Sperm: The Sixth Vital Sign

Stanford University’s Director of Male Reproductive Medicine and Surgery, Dr. Michael Eisenberg, shares his thoughts on the importance of sperm count.

When you think about standard medical tests you probably think blood pressure, cholesterol, glucose, etc.  These are general tests that physicians rely on to flag potential underlying conditions such as risk of heart attack or stroke.  These tests do not confirm that you have a medical problem, they simply indicate a higher statistical likelihood of a problem existing and perhaps warranting a deeper look by your practitioner and guiding future treatment decisions.

You probably don’t think about measuring your sperm count as part of a standard medical evaluation, but someday soon you may.

I am one of a growing number of male reproductive health specialists investigating the link between men’s semen quality and overall health.  Compared to many other health “biomarkers”, semen remains relatively poorly understood outside of fertility outcomes (i.e. higher sperm count being tied to better chances of conception).  But there’s a growing body of evidence indicating that the body’s ability to produce sperm may be a harbinger of longer term health conditions.

A few examples:

  • From semen analysis results of 501 couples trying to conceive, we found that obese men are 20 times more likely to have a low sperm count than men with a healthy weight (BMI 18.0 – 25.0).(1)
  • In a study of over 9,000 men, we found that men with more medical problems had worse semen quality(2)
  • In looking at databases of over 12,000 male fertility patients, we found that men with more semen defects had over twice the risk of death as men with normal semen quality.(3)
  • Other population studies have linked male factor infertility with higher rates of cancer,(4-6) diabetes,(7) and cardiovascular disease.(7)

While we may be several years away from semen analysis being included in a man’s annual physical, the research is supporting the utility for more routine testing and the medical community is headed in the right direction.  The American Urology Association (AUA) recommended practice guidelines for male fertility emphasize semen analysis as the cornerstone of medical evaluation in part because “male infertility may occasionally be the presenting manifestation of an underlying life-threatening condition.”

I don’t want you to read this and get alarmed.  A low sperm count does not mean that you have a chronic health condition, just like a high blood pressure reading does not mean you’re going to have a heart attack.  There are many reasons for suboptimal sperm quality, and many of them are treatable and correctable.  In general, anything that’s good for the heart is good for sperm production (e.g. diet, exercise, maintaining a good body weight).  If you’re reading this blog you’re likely way ahead of the curve and thinking about your sperm and future health than most people and should be commended.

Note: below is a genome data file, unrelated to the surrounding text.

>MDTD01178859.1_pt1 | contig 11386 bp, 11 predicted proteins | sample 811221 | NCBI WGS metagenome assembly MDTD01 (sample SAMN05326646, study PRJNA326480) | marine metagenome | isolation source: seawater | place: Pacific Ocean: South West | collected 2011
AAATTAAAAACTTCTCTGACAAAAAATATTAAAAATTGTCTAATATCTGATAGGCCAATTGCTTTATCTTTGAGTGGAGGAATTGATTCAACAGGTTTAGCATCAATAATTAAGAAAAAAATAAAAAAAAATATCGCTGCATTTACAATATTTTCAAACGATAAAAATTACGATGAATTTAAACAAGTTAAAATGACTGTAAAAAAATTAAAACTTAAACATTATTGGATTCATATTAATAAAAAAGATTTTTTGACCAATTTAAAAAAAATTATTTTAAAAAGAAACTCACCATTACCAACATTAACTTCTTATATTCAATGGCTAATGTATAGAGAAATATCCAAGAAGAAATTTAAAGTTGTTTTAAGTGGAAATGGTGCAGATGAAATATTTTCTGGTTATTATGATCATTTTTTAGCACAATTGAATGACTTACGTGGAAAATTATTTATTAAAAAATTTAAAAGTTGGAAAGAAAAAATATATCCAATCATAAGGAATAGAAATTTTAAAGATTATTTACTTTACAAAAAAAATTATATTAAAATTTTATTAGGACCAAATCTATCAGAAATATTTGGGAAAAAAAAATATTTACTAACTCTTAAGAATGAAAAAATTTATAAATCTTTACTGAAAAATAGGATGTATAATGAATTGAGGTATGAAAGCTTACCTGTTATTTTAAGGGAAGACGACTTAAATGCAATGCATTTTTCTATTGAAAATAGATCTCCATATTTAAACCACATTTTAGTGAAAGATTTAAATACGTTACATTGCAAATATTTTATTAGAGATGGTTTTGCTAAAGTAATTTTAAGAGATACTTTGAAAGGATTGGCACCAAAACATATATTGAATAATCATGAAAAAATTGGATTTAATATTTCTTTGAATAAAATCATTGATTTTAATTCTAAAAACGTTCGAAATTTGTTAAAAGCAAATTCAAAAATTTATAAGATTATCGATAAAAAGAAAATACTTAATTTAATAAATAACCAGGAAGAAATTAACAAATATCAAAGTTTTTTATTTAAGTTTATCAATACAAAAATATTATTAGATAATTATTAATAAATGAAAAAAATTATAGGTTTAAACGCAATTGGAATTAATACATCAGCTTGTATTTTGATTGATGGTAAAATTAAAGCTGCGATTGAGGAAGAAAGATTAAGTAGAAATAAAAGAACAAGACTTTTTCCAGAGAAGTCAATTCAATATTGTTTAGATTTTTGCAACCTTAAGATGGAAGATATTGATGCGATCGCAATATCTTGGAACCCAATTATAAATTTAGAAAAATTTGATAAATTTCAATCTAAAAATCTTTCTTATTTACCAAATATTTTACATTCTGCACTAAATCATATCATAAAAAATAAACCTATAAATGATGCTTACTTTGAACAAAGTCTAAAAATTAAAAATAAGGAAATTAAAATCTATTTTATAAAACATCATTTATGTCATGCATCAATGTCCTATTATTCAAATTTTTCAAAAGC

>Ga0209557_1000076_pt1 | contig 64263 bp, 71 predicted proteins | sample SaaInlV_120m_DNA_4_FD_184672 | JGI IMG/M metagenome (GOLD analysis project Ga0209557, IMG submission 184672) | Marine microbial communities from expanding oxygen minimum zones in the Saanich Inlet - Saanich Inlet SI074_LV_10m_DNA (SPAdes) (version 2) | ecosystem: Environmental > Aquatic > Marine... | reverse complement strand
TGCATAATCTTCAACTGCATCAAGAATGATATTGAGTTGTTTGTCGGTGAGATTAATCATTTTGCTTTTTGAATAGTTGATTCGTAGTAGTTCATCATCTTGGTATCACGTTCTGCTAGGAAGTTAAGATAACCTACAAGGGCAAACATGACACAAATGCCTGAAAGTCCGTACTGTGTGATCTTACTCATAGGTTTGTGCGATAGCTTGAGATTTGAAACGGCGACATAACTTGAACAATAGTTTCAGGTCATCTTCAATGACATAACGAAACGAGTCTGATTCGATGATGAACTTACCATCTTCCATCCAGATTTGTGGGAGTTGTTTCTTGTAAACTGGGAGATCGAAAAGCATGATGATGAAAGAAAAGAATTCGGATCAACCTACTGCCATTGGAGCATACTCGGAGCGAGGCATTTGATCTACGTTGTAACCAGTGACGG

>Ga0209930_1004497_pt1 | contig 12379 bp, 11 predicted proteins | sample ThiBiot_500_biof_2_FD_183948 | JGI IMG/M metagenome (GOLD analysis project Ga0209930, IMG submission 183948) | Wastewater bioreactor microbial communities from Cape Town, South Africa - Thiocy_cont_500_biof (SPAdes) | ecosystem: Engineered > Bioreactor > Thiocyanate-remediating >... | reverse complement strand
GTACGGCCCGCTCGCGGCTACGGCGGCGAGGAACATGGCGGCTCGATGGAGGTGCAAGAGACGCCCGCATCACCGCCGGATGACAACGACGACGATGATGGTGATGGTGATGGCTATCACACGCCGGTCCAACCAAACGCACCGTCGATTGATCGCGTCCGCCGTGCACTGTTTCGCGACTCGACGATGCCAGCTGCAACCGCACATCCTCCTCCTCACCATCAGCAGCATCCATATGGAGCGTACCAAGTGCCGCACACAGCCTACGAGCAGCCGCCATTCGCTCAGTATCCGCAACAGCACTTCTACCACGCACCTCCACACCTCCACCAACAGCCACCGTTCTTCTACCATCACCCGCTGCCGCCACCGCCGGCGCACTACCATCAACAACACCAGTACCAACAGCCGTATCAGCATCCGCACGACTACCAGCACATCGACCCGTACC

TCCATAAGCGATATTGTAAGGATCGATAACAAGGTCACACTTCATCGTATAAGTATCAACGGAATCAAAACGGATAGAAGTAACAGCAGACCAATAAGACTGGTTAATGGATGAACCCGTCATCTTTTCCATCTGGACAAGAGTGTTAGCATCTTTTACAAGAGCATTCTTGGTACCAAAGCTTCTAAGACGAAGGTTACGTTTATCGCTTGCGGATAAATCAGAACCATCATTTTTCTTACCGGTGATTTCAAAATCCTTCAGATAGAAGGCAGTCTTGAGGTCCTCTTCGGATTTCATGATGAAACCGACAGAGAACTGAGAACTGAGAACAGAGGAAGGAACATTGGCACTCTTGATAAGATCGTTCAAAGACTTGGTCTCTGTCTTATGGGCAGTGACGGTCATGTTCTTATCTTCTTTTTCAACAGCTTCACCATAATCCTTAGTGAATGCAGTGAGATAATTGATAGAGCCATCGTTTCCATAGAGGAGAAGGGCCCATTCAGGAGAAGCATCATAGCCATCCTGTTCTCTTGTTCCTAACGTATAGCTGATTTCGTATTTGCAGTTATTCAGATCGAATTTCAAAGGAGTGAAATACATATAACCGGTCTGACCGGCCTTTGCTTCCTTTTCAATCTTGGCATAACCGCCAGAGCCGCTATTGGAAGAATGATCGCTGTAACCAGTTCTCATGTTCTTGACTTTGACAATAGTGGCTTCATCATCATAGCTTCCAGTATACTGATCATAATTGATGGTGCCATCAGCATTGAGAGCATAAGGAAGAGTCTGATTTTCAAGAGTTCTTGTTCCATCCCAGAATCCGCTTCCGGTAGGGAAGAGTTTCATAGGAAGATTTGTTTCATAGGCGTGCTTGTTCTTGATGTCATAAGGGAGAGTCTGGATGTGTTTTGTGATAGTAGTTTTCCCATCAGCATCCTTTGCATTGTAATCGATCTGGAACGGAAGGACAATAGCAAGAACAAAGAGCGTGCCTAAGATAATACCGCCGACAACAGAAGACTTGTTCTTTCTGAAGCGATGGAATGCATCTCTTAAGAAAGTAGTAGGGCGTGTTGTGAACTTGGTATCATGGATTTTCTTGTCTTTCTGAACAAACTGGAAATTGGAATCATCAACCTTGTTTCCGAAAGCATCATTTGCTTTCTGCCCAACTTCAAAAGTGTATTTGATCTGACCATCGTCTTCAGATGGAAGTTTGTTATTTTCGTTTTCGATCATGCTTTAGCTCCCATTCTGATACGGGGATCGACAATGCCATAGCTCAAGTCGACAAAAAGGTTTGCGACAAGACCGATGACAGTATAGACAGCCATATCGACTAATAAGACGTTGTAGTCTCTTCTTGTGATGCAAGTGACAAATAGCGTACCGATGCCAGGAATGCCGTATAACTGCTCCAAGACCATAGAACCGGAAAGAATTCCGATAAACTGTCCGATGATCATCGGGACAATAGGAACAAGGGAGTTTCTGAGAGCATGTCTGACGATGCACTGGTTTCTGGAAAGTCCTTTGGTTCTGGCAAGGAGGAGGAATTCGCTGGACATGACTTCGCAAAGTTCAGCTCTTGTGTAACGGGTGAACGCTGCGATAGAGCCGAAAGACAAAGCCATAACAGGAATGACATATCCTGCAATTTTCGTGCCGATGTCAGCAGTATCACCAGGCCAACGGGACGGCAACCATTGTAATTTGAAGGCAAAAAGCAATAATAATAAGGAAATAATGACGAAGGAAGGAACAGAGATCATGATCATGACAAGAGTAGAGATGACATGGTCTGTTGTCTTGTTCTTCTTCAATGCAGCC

I’m a big fan of increasing a man’s engagement with his reproductive health and products like Trak can help. I’ve never had a patient come in “excited” to get their semen analysis.  It’s admittedly an awkward experience – most guys would much rather get their blood drawn.  And for that reason most guys aren’t getting tested at all.  But it’s an important test – not only for your fertility, but potentially for your health as well.

Our scientific understanding of sperm and health will improve as we gather and analyze more data.  Let’s take it one step at a time – if you’re curious where you stand get a semen analysis. Trak is an easy and private option for measuring your sperm count which may tell you more than just your fertility.

  1. Eisenberg ML, Kim S, Chen Z, Sundaram R, Schisterman EF, Buck Louis GM. The relationship between male BMI and waist circumference on semen quality: data from the LIFE study. Human reproduction 2014;29:193-200.
  2. Eisenberg ML, Li S, Behr B, Pera RR, Cullen MR. Relationship between semen production and medical comorbidity. Fertility and sterility 2015;103:66-71.
  3. Eisenberg ML, Li S, Behr B, Cullen MR, Galusha D, Lamb DJ et al. Semen quality, infertility and mortality in the USA. Human reproduction 2014;29:1567-74.
  4. Jacobsen R, Bostofte E, Engholm G, Hansen J, Olsen JH, Skakkebaek NE et al. Risk of testicular cancer in men with abnormal semen characteristics: cohort study. BMJ (Clinical research ed 2000;321:789-92.
  5. Walsh TJ, Schembri M, Turek PJ, Chan JM, Carroll PR, Smith JF et al. Increased risk of high-grade prostate cancer among infertile men. Cancer 2010;116:2140-7.
  6. Eisenberg ML, Li S, Brooks JD, Cullen MR, Baker LC. Increased risk of cancer in infertile men: analysis of U.S. Claims data. The Journal of urology 2015;193:1596-601.
  7. Eisenberg ML, Li S, Cullen MR, Baker LC. Increased risk of incident chronic medical conditions in infertile men: analysis of United States claims data. Fertility and sterility 2015;105:629-36.